frequency, nutrition intake (tube, consistency of food
and/or liquids), assistance with filling out, general health
and some demographics . We adapted the Dutch
translation of the Swal-Qol  into an interview version
by using a two-step response method with supportive
visual aids [6–9]. The adaptation process is described in
Stroke patients with dysphagia were recruited by speech
and language therapists (SLTs) responsible for dysphagia
treatment in nursing homes. Patients were eligible when
they were physically and mentally fit enough to participate.
Patients were excluded if they did not speak Dutch. The
SLTs gave eligible patients oral and written information
Box 1 Swal-Qol adaptations, from self-report to interview version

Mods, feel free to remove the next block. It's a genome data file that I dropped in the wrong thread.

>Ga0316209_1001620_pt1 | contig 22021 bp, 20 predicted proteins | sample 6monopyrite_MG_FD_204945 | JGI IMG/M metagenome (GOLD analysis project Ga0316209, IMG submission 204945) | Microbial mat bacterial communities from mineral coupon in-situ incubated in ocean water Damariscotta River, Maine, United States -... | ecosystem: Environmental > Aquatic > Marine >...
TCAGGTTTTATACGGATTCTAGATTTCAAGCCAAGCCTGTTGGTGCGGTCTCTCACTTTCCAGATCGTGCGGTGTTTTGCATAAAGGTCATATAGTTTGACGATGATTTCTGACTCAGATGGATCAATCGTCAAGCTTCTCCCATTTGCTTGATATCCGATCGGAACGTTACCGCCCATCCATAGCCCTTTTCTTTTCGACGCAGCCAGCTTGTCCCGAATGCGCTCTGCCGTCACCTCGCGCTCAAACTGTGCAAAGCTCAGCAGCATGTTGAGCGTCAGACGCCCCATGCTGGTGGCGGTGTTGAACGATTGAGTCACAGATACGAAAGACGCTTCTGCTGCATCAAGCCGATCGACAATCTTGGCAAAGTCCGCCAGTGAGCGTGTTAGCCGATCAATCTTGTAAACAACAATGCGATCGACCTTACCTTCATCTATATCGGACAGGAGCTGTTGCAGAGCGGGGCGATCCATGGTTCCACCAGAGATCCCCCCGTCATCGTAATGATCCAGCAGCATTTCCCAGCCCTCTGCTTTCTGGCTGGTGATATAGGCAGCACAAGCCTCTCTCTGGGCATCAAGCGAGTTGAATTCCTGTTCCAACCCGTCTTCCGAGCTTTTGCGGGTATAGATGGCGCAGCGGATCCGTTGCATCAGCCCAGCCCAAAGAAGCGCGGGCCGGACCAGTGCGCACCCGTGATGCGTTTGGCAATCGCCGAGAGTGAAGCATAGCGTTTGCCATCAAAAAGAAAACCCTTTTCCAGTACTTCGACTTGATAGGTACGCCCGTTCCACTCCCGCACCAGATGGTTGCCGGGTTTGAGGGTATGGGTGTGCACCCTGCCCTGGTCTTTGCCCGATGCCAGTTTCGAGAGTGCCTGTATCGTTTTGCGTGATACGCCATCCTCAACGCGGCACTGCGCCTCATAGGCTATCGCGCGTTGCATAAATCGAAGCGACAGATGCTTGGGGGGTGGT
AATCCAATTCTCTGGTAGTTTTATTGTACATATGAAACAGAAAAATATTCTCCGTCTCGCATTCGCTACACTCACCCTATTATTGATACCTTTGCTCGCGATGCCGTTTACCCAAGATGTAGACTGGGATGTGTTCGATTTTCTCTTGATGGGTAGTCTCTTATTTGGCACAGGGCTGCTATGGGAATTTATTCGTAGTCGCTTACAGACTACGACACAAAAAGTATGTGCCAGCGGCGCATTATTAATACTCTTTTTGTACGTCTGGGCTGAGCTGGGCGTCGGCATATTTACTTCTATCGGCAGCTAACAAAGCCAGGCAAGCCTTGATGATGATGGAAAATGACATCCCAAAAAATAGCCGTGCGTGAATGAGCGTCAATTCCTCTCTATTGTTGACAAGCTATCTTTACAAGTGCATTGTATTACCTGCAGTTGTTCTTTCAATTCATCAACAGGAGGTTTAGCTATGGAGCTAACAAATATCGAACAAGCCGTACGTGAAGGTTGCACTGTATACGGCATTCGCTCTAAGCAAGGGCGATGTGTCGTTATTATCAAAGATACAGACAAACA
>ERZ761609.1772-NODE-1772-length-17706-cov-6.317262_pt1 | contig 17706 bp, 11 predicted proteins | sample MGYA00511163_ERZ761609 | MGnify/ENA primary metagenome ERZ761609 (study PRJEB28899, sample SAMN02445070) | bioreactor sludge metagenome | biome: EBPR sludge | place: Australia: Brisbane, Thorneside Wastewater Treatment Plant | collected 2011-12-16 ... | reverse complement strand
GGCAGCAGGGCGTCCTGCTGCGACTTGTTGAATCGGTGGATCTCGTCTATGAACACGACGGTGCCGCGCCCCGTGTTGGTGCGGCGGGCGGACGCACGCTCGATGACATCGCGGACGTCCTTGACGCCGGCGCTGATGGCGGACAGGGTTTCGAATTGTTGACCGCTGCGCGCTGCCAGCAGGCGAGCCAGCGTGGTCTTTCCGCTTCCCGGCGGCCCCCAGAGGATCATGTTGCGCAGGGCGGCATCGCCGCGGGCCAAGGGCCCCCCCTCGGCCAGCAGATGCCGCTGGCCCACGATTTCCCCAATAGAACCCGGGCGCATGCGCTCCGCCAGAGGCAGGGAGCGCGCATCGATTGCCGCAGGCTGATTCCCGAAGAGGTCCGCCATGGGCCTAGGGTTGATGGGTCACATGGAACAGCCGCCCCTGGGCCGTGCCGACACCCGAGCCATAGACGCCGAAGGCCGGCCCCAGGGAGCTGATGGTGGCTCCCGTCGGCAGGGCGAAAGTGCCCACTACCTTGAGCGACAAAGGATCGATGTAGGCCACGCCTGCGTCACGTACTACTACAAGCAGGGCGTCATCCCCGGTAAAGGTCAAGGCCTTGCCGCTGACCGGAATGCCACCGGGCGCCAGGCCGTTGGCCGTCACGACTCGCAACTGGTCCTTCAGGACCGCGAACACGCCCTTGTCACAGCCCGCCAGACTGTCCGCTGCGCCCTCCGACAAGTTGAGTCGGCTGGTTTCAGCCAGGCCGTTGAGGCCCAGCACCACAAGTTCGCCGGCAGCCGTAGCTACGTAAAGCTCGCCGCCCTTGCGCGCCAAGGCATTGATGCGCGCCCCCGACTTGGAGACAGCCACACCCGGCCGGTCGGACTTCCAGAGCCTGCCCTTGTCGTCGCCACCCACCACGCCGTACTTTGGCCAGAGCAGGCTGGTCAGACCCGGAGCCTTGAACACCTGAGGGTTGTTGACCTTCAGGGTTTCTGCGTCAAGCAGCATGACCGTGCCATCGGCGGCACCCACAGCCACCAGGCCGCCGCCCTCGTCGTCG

Purpose: enabling patients to portray their own perspective, instead of depending on proxy reports.
The interviews format was adjusted to the communicative capabilities of the patients by:
- using questions instead of statements [4-8],
- administrating scales and items in a flexible order,
- giving explanations or demonstrations of unclear items such as ‘clearing throat’ .
Step 1: developing a standardized interview format
Purpose: limiting item sampling errors.
The comprehension of items was enhanced by:
- using directive speech ,
- rephrasing items in which vague language or negative phrasing was used ,
- changing the recall time from ‘last month’ to ‘last week’ .
Step 2: simplifying instructions and items
Purpose: designing a suitable ordinal scale for patients for whom Likert scales are problematic [8, 18], by: